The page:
AMSTERDAM The head of a U.N. inquiry into last summer’s conflict between Israel and Hamas in Gaza announced that he would resign after Israel accused him of bias due to consultancy work he did for the Palestine Liberation Organisation.
Canadian academic William Schabas was appointed last August by the head of the United Nations Human Rights Council (UNHRC), a body generally considered to be anti-Israel, to lead a three-member group looking into alleged war crimes during Israel’s Operation Protective Edge against Hamas rocket attacks in Gaza.
The commission is looking into the behaviour of both Israel and of Hamas, the Islamist movement that controls Gaza and calls for the destruction of Israel, and of other Palestinian armed groups.
In a letter to the commission, Schabas said a legal opinion he wrote for the Palestine Liberation Organisation in 2012, for which he was paid $1,300, was not different from advice he had given to many other governments and organisations.
“My views on Israel and Palestine as well as on many other issues were well known and very public,” he wrote. “This work in defence of human rights appears to have made me a huge target for malicious attacks (…).”
Israel had long criticized Schabas’ appointment, citing his record as a strong critic of the Jewish state and its current political leadership.
The UN commission has concluded collecting evidence, and is scheduled to present its conclusions to the UNHRC on March 23. “This is the same body that only in 2014 passed more resolutions against Israel than against Iran, Syria and North Korea combined,” Israeli Prime Minister Benjmin Netanyahu said of the UNHRC. “Hamas, other terrorist organizations and the terror regimes around us are the ones who need to be investigated, and not Israel.”
Netanyahu said that Israel acted in accordance with international law during last summer’s conflict when it defended itself against rocket attacks from Gaza, while Hamas used civilians as human shields to fire on Israeli civilians.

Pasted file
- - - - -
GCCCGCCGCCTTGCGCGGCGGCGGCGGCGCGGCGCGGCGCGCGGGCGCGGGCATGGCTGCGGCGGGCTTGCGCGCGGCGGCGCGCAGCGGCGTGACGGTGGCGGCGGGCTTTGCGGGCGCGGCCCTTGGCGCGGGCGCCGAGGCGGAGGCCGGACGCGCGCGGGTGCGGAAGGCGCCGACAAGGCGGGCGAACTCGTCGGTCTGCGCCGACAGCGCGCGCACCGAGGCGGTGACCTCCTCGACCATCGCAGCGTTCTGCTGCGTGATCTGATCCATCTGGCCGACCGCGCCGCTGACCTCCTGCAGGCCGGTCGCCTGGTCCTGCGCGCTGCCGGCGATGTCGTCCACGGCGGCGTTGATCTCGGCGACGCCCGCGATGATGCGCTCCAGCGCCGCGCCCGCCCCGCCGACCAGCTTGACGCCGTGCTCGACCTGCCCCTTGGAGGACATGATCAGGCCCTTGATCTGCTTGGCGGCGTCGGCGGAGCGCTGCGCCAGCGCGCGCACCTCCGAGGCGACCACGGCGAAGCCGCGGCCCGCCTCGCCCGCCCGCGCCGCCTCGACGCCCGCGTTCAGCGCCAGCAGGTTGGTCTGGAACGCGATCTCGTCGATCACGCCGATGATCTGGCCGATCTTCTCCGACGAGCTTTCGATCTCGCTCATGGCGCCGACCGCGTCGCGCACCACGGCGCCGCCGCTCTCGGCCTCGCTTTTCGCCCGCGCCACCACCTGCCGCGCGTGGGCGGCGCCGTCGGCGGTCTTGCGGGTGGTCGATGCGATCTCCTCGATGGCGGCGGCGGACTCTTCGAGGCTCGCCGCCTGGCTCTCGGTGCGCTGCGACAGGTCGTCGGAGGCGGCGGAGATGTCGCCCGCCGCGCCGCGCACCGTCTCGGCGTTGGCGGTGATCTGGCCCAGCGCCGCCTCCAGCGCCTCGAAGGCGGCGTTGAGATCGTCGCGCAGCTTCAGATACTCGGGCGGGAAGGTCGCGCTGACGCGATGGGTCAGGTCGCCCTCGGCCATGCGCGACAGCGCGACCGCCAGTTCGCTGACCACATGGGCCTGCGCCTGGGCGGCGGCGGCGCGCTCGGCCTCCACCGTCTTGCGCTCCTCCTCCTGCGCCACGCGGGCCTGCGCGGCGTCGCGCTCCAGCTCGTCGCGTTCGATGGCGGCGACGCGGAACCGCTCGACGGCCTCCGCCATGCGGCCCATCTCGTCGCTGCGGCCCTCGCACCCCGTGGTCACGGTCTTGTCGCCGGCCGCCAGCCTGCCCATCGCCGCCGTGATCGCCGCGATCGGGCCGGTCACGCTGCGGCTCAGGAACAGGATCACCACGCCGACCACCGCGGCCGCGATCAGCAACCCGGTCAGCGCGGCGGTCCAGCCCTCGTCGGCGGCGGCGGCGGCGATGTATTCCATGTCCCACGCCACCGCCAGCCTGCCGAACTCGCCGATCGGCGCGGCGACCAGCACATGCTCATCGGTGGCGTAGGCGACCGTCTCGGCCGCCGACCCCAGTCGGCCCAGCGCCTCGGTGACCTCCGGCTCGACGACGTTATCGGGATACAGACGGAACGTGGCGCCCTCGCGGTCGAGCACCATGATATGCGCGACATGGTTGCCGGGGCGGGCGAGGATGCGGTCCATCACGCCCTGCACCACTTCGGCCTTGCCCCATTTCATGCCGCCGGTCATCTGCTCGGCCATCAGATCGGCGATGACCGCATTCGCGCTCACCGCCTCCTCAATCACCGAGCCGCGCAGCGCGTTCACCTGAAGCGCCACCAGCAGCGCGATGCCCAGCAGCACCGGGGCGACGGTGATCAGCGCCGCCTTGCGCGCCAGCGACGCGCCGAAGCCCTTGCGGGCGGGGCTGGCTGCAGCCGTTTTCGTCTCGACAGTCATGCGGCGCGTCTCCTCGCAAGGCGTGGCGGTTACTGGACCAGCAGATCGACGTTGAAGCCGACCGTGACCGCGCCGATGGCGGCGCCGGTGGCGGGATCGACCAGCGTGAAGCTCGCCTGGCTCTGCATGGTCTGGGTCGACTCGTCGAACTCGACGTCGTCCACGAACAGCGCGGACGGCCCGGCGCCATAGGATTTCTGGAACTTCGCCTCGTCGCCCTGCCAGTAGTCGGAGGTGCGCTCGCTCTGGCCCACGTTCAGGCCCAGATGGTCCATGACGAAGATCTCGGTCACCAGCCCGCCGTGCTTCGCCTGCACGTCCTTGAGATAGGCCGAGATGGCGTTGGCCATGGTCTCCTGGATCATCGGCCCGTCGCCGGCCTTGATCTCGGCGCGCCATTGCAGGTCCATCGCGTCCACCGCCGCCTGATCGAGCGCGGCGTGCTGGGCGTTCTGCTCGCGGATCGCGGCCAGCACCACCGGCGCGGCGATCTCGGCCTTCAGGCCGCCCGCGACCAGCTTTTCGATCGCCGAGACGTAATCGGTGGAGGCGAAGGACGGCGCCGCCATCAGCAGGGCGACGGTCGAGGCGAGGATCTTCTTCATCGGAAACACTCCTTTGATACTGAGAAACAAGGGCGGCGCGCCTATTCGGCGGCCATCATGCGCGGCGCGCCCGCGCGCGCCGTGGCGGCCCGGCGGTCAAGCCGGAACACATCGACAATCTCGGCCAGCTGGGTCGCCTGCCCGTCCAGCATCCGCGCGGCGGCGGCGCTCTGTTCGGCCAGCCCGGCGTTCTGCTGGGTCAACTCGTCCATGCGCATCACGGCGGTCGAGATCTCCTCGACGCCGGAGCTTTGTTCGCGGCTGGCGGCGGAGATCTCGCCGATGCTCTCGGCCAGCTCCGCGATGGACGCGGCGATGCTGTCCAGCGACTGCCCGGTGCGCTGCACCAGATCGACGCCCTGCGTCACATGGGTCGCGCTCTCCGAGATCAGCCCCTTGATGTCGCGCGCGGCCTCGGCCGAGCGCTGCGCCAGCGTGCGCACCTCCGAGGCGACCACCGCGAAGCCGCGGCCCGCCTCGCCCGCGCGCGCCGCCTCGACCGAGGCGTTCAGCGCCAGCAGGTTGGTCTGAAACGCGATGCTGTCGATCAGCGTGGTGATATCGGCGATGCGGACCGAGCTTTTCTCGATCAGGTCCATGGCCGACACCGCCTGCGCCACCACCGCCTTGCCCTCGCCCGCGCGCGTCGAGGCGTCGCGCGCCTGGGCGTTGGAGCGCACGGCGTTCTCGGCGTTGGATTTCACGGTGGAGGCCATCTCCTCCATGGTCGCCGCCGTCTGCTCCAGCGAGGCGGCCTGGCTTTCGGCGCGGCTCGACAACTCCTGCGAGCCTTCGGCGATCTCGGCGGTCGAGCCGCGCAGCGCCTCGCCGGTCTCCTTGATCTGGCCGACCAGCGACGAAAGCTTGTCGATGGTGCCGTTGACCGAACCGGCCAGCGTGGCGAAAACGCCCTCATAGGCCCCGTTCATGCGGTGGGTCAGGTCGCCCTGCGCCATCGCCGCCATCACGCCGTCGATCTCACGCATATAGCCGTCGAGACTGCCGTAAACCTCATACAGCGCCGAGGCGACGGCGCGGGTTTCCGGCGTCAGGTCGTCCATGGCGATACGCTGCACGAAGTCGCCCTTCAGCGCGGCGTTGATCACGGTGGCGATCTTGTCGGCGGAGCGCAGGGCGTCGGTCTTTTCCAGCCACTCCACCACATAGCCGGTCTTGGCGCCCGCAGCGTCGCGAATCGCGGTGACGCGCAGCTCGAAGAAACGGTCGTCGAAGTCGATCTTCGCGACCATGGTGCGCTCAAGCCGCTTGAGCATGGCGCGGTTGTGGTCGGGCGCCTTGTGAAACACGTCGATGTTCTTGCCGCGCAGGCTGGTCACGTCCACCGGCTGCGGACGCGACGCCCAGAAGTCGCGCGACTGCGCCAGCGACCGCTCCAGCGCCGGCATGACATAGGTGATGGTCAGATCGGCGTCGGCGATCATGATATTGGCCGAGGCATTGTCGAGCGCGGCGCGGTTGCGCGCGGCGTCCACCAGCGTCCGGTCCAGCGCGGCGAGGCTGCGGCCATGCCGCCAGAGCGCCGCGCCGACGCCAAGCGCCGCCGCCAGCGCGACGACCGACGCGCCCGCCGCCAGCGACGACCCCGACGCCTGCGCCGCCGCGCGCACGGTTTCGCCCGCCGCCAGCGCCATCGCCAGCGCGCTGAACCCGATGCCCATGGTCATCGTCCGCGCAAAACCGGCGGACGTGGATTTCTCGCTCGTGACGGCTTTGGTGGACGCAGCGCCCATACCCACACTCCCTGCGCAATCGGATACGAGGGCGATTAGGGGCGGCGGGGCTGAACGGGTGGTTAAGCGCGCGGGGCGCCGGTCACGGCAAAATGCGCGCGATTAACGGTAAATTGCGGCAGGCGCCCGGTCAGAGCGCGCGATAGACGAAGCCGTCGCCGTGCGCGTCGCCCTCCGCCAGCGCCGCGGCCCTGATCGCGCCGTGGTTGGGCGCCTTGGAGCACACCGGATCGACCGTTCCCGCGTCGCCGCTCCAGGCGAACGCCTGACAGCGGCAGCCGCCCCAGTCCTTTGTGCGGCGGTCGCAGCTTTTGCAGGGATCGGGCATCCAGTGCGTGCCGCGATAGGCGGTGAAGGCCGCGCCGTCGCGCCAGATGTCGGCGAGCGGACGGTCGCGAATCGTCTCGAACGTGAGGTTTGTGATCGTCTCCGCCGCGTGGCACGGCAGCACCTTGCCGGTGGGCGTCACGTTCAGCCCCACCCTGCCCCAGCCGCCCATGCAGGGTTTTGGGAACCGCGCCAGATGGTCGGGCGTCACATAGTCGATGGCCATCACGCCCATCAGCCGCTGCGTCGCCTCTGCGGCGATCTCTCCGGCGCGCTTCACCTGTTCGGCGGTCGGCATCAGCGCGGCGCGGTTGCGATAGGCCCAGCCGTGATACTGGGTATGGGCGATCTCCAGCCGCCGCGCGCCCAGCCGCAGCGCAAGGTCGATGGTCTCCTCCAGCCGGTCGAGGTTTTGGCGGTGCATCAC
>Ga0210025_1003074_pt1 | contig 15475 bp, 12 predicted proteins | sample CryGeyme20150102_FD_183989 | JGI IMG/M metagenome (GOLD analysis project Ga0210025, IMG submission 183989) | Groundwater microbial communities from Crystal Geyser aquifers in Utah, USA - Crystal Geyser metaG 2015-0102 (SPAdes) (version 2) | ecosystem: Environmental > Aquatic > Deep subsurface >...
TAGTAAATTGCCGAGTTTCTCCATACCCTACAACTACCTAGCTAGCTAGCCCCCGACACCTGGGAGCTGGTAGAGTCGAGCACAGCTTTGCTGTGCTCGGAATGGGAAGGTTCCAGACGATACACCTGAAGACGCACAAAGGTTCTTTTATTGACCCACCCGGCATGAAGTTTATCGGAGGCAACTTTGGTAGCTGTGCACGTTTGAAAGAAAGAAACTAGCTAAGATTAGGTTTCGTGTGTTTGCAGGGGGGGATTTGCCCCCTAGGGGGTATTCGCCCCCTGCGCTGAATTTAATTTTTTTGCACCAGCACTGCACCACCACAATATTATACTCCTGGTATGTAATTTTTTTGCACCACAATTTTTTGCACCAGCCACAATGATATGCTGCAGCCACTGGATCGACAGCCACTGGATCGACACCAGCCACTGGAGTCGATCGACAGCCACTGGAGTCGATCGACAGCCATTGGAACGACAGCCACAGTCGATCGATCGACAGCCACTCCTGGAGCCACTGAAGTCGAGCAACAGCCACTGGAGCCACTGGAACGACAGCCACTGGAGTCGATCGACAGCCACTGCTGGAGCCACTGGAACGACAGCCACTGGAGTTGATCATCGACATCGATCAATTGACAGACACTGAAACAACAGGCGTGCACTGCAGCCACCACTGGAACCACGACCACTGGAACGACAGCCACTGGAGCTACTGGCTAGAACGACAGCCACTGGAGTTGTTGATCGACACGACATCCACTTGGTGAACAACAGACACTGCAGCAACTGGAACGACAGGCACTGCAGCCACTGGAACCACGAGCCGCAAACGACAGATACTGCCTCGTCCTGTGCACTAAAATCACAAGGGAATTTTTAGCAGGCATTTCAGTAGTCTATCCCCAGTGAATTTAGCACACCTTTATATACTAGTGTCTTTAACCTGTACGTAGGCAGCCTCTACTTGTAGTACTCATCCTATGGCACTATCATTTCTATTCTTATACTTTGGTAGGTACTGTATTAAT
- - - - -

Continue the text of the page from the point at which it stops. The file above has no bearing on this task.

“Israel will continue to defend itself against terror directed against it on all fronts,” he said.
Israeli Foreign Minister Avigdor Liberman issued a statement saying that Schabas’ resignation will not change the conclusions of the report, which were biased against Israel from the very beginning by virtue of the fact that the report was initiated by the anti-Israel UNHRC.
However, he said, the resignation casts light on the people who made up the investigation commission, and their built-in biases.
Lieberman said the Schabas’ resignation was an achievement for Israeli diplomacy and proved that “even the greatest hypocrites in international forums could not ignore the fact that appointing Schabas to investigate Israel was like appointing Cain to investigate Abel.”
“The Schabas Commission was born in sin,” said Israeli Foreign Ministry spokesman Emmanuel Nahshon at the time.
“Its mandate is highly distorted, and its head has decided to indict Israel even before the commission started its work. This is a sham, a mockery of justice, and reminiscent of the Inquisition trials.”